Aug 30, 2013
Samurai Shodown 2 comes with a wee bit of sticker shock: $8.99 for a port of a decades-old fighting game?
Well, it kind of makes sense: It’s a Neo-Geo fighting game, and hey, the Neo-Geo was known for its very expensive games. But considering that the platform also had games with some of the finest 2D animation around, it was at least moderately justified. So, let’s work on the operating theory that if it’s deserving, Samurai Shodown 2 is worth $8.99, disregarding that even premium content for mobile rarely gets above $6.99.
Well, I don’t think it is. The port job is just too poor to recommend it, especially at this price point.
The game itself uses some familiar language to the Street Fighter series, with lots of quarter-circle motions, so it should be familiar, at least roughly, for fighting game veterans who may not be aware of what the series entails. The dynamic zooming view is definitely different, but definitely works. The art looks great, still – the animation is top-notch. As well, there’s aspect ratio and scanline options to make the game look exactly to players’ specifications.
The game is extremely challenging, so come in with patience. There’s decent virtual controls, but I recommend using a physical gamepad with this if possible. There’s also Bluetooth multiplayer, because fighting with friends is more fun than the computer. Support for multiple gamepads on one device would be welcome, though.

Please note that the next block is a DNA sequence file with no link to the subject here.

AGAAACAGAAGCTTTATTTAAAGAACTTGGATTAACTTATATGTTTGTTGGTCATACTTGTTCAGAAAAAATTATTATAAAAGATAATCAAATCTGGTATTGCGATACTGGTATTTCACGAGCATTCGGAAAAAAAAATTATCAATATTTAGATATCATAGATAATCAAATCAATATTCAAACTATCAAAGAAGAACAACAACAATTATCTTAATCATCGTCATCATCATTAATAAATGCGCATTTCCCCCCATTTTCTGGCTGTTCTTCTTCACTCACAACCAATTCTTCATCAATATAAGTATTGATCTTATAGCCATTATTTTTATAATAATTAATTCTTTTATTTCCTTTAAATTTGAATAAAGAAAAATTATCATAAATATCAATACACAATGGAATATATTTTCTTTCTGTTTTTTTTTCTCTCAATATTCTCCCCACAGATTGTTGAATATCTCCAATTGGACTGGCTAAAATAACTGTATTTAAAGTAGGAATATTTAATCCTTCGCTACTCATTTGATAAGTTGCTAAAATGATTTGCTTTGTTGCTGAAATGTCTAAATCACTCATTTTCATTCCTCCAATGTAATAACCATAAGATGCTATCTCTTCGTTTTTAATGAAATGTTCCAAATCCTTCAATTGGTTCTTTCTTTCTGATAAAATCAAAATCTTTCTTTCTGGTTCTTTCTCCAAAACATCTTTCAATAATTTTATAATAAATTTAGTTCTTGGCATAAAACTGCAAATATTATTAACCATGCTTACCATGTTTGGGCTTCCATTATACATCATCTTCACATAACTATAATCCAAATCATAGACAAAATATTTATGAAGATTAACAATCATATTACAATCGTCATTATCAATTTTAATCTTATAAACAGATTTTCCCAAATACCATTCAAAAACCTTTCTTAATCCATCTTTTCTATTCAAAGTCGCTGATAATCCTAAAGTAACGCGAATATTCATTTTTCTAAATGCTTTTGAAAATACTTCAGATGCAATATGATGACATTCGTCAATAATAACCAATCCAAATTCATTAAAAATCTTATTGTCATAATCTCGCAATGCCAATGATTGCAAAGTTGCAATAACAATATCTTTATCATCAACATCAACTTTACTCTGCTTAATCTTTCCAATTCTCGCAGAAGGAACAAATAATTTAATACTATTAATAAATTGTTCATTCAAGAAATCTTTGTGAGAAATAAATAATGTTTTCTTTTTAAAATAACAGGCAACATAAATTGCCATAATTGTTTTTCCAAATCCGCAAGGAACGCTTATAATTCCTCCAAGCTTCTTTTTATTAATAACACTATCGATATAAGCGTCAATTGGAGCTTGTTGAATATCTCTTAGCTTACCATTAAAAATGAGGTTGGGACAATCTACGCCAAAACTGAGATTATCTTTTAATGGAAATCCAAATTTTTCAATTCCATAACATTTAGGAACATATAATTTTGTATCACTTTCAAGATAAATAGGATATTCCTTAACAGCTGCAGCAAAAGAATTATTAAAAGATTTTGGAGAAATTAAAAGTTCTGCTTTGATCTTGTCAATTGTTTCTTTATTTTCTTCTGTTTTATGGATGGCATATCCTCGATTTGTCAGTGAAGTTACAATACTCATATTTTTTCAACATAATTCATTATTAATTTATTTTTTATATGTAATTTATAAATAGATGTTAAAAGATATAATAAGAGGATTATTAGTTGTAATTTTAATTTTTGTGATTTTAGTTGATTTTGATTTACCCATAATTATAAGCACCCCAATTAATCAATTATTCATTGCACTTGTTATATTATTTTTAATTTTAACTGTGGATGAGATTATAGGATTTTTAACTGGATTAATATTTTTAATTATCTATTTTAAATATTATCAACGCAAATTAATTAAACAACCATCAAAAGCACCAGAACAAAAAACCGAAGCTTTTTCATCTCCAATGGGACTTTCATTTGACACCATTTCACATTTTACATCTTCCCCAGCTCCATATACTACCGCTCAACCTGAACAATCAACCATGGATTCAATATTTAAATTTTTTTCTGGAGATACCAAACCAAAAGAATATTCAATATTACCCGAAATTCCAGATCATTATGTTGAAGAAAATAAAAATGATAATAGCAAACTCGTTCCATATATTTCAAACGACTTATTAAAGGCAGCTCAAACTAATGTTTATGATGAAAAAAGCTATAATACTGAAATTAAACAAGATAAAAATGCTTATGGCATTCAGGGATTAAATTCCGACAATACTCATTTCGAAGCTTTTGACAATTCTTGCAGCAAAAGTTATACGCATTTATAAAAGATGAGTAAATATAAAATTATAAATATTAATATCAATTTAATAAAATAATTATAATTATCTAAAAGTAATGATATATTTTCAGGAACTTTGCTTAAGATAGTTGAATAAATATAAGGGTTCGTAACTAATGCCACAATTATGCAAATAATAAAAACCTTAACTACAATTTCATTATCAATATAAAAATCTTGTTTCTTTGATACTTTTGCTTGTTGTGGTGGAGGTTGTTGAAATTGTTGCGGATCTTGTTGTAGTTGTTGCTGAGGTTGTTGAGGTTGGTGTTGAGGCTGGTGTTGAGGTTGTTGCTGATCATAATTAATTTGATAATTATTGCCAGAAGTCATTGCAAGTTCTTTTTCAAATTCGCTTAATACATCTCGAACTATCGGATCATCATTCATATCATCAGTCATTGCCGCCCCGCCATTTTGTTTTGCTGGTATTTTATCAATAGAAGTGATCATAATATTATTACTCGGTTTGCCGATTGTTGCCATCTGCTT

At its core, Samurai Shodown 2 seems worth it. It’s probably best for hardcore fighting fans, but that’s probably who the game, at its price point, is targeting. But what about that gamepad support? That could make or break this game. There’s a lot of support at its core, compatible with the Xperia Play (still ticking!), the built-in Android HID gamepad protocol, and MOGA controllers.
Unfortunately the functionality issues break this game. The HID support is flawed. Only sword attacks (the A & C Neo-Geo buttons) are mapped to the face buttons. I think one of the kicks is mapped to the right joystick. There’s no ability to reconfigure the button mappings. Frankly, this is inexcusable. This is an $8.99 port/emulation of a fighting game. Fighting game fans are some of the most demanding poeple when it comes to features, and to not properly support the controllers that they will want to use, especially when asking for a premium price for the game, is a mistake. This needs to be fixed.
This is especially so because the Moga controllers just aren’t up to snuff for this game. The Moga Pro remains my favorite gamepad, but this game shows the key flaw that the controller has. It’s a bit stiff and the arrows are somewhat thin. This is great for most precision platformers and for FPS-type games where commands are on the d-pad but for a fighting game with rotation motions, it’s flawed. I liked the joystick-only Moga Pocket better than the Pro to play the game!
So really, after examining every aspect of the port, I have to say: no, it’s not worth $8.99. I could see a universe in which a port could be worth it, but it would require higher standards than this.